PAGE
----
Freddy Fletcher is the epitome of calm while sitting in his tandem kayak in the middle of the Colorado River in Bastrop, where he moved from Austin two years ago. The 60-year-old yoga enthusiast and longtime runner has more than earned this kind of serenity: His ACL Live at the Moody Theater has been an unmitigated success almost from the moment it opened its doors three years ago.
The three-story music venue is such a part of Austin’s nightlife scene that it’s hard to imagine the anxiety that Fletcher lived with during its development. “It was scary thinking people were going to go, ‘You really screwed up a great, historic PBS TV show,’” says Fletcher from his office at ACL Live, which is on the street named after his uncle, Willie Nelson. His fear was that, as the new venue for the iconic Austin City Limits tapings in addition to the regular concerts, he would disappoint a lot of people, including friends and former band mates such as Delbert McClinton and Billy Joe Shaver. (Fletcher used to be a touring drummer.)
“I grew up here and wanted to preserve the history,” he says. “This has always been a music town, and I felt like Austin really needed a world-class facility.” Fletcher’s hope was that he and his partners would build something that would become a legacy like Nashville’s Ryman Auditorium, and they appear to have succeeded, routinely drawing top-name acts—including his uncle and his mother, Bobbie—and sell-out crowds. As for Austin City Limits, the iconic show is in its 40th season, with tapings this year by Nick Cave, Jeff Tweedy, and a star-studded anniversary concert with Gary Clark Jr., Jeff Bridges, Sheryl Crow, and more.
In many ways ACL Live is the antithesis of Arlyn Studios, the 7,000-square-foot commercial recording studio he founded in 1984. Where ACL Live is expansive and distinctly urbane, the studio—favored by some of the industry’s most renowned musicians (the recording roster includes everyone from Stevie Ray Vaughan and Ray Charles to Wilco and Toro y Moi)—has been largely restored to the way it looked in the 1950s and ’60s. It has low ceilings, wooden posts, walls, and beams, and is housed in a nondescript South Austin building that was once owned by Willie Nelson and was known as the Austin Opry House, a concert hall that reveled in “Outlaw Country.” “The studio has a lot of history for me,” says Fletcher. He named Arlyn after his late father and remembers his mother playing piano there when he was a boy and a restaurant stood in its place. “Arlyn is my baby,” he’ll likely say, more than once, in even the shortest conversation. Lisa Fletcher, Will Bridges, T. Murphey, and Chief Engineer Jacob Sciba are now partners.
The venue’s exterior.
Fletcher and his associates at Arlyn have a new venture in the formation stage. They are collaborating with a nonprofit whose global initiative is to provide instruments to children around the world. “Right now it’s my number-one project,” says Fletcher. “I firmly believe you’ve got to leave the world better than when you found it. There’s not a better gift than an instrument. You know, music changes people’s lives.”
About 15 years ago, Liz Lambert took a huge risk on a 1930s flophouse and turned it into the Hotel San Jose, a sort of au courant time capsule instantly embraced by a newly burgeoning city particularly wistful when it comes to change. She showcased a design sensibility that was unique and sophisticated without being ostentatious or infringing upon the city’s ethos. The transformation of South Congress soon followed (she also opened the popular Jo’s Coffee next to the hotel), and people started referring to her in one-breath reverence as “Lizlambert.” She was given collective carte blanche to realize her visions.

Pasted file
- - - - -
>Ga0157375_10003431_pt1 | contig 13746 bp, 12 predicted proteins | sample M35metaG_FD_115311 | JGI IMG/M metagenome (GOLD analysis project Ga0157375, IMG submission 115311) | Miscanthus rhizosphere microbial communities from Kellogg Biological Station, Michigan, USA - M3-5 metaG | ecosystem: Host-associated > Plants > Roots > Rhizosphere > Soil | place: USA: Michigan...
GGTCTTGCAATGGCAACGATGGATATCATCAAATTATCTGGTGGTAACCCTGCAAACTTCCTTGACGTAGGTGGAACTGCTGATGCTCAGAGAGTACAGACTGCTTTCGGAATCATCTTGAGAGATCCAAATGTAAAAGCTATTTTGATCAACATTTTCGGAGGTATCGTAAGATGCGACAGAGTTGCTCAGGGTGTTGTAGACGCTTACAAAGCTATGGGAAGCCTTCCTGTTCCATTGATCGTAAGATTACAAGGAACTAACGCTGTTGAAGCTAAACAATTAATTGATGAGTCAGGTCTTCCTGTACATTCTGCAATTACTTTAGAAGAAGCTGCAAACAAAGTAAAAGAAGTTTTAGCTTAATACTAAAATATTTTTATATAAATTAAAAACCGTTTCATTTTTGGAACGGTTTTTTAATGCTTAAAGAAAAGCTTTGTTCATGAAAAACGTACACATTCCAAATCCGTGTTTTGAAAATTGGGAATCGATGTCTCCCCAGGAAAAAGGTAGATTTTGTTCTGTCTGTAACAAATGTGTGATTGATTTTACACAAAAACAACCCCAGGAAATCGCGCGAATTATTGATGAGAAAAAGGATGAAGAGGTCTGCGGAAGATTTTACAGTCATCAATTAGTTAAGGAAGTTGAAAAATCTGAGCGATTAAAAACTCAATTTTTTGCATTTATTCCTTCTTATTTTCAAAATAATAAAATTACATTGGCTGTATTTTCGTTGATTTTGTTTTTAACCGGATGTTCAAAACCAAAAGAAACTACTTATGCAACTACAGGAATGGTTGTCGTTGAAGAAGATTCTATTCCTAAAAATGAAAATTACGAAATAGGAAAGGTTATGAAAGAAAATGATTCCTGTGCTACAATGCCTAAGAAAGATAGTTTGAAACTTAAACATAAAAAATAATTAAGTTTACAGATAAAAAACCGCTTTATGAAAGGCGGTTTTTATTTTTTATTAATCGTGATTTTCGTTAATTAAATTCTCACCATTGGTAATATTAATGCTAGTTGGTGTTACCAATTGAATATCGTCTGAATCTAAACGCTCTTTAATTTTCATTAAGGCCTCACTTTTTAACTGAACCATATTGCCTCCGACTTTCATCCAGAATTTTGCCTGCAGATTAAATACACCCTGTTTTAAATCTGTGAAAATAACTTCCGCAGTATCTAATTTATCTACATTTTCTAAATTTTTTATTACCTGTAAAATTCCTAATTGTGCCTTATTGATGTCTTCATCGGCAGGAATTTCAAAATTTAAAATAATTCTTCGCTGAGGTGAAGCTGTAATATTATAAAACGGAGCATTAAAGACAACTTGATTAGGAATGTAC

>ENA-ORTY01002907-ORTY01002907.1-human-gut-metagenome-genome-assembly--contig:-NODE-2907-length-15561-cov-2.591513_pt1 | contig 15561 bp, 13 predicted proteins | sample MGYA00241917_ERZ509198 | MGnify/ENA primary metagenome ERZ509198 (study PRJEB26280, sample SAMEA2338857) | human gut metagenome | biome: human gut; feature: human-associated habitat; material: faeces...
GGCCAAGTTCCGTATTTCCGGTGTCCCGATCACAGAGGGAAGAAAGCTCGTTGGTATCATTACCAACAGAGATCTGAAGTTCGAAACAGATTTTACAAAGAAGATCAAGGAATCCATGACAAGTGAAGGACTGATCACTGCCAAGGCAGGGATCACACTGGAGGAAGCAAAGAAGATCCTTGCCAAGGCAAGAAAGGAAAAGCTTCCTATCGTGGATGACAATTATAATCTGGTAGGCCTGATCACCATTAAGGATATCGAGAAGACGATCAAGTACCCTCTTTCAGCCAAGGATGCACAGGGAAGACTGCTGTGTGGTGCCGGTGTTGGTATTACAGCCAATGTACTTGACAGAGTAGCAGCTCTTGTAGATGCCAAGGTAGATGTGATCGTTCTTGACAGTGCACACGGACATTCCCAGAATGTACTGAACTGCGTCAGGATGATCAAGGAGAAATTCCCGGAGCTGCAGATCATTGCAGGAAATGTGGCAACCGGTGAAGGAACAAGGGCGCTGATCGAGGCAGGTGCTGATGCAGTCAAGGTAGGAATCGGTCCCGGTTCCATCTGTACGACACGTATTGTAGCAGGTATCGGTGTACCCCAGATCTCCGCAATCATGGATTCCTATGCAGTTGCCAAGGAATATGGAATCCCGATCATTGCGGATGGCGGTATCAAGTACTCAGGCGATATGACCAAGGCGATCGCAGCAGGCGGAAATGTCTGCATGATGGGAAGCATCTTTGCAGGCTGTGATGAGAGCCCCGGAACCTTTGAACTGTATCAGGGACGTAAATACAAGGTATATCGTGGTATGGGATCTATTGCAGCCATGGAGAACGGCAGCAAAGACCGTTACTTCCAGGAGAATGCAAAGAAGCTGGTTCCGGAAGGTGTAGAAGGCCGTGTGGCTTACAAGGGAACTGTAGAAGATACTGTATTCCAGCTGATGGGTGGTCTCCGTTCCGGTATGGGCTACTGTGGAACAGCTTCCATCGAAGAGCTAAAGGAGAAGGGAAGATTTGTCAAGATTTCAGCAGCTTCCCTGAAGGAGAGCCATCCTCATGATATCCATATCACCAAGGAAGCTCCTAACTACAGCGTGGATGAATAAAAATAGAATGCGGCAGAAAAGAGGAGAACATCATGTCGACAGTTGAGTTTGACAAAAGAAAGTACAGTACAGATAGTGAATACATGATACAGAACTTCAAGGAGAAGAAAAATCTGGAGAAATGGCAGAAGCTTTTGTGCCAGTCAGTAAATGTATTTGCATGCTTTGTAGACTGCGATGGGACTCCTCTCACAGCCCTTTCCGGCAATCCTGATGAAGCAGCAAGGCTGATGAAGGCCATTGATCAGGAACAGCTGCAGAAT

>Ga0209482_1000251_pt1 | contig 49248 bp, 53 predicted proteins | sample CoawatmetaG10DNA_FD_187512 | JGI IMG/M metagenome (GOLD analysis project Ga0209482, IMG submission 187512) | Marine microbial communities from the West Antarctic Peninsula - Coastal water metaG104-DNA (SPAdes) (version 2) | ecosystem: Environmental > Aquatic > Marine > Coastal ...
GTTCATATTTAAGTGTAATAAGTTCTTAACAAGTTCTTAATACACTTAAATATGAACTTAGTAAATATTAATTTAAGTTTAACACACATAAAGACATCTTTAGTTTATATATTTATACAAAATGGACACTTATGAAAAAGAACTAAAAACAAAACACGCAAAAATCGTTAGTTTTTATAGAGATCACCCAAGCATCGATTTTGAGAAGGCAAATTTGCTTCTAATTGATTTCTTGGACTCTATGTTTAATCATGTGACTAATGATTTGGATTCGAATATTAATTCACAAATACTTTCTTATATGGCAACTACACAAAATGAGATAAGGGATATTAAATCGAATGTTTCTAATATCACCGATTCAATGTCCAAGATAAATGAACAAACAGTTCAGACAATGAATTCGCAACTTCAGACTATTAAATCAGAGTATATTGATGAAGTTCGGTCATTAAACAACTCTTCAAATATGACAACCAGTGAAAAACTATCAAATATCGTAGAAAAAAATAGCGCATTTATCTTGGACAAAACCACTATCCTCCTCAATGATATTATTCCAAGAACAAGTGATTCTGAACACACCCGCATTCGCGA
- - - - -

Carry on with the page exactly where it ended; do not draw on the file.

In 2006, she started Bunkhouse Management to oversee her slow and deliberate expansion, including the Hotel Saint Cecilia in 2008, the first truly high-end boutique hotel in town; the historic Hotel Havana in San Antonio; and the 18-acre El Cosmico trailer and teepee park in Marfa. There’s a fascination with Lambert’s projects, especially the ones still veiled in secrecy.
Bunkhouse’s latest project is a ground-up hotel in Todos Santos, an untouched area in Baja Sur, about an hour from Cabo San Lucas. “It’s in a great little artist village and on the beach, so we’re really excited about that,” says Lambert. Bunkhouse will work again with San Antonio’s Lake/Flato architects on the property.
Lambert is exploring the possibility of more out-of-state projects. When asked if they’ll have a Texas sensibility, she says, “If it means a certain sort of honesty to it, I think so. But maybe they’re talking about a particular type of hospitality, which is a really welcoming one, and which I think we do really well.”
Her properties are all different, but they come about the same way, she explains. “We explore the place and the community, and then we come up with a story of the hotel. Once we have a vision of what that is, we design around it.”
Lambert’s projects also pay homage to Austin’s identity as a music capital. Both the Saint Cecilia, named after the patron saint of arts and music, and the San Jose offer vinyl libraries for guests. Posters of Keith Richards, John Lennon, and Johnny Cash adorn the walls. And every South by Southwest in March, locals flee to South by San Jose to be reminded of what the festival is really about: gathering with friends in a parking lot to listen to bands and enjoy a few beers.
And many Austinites will make the trek to El Cosmico for the eighth annual Trans-Pecos Festival (September 25-28), featuring the Old 97’s, Deertick, Heartless Bastards, and Bill Callahan, among others. With such an expansive landscape to work with, El Cosmico is the project with no end in sight. “All of the properties are special, but this is one I continue to nurture,” Lambert says. Trans-Pecos Festival, September 25-28, 802 S. Highland Ave. El Cosmico, Marfa
PhOTOgraPhY BY MIchaEL Thad carTEr; by casey dunn (josephine house); briana purser (container bar, bar 96); Jonathan h. Jackson (ACL)